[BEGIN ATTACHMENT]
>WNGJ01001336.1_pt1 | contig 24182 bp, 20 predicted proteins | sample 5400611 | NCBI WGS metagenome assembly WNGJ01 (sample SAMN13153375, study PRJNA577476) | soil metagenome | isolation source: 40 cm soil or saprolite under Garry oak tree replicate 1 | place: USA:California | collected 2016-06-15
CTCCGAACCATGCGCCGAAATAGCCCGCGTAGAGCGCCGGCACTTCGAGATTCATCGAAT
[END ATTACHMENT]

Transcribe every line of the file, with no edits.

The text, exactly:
>WNGJ01001336.1_pt1 | contig 24182 bp, 20 predicted proteins | sample 5400611 | NCBI WGS metagenome assembly WNGJ01 (sample SAMN13153375, study PRJNA577476) | soil metagenome | isolation source: 40 cm soil or saprolite under Garry oak tree replicate 1 | place: USA:California | collected 2016-06-15
CTCCGAACCATGCGCCGAAATAGCCCGCGTAGAGCGCCGGCACTTCGAGATTCATCGAAT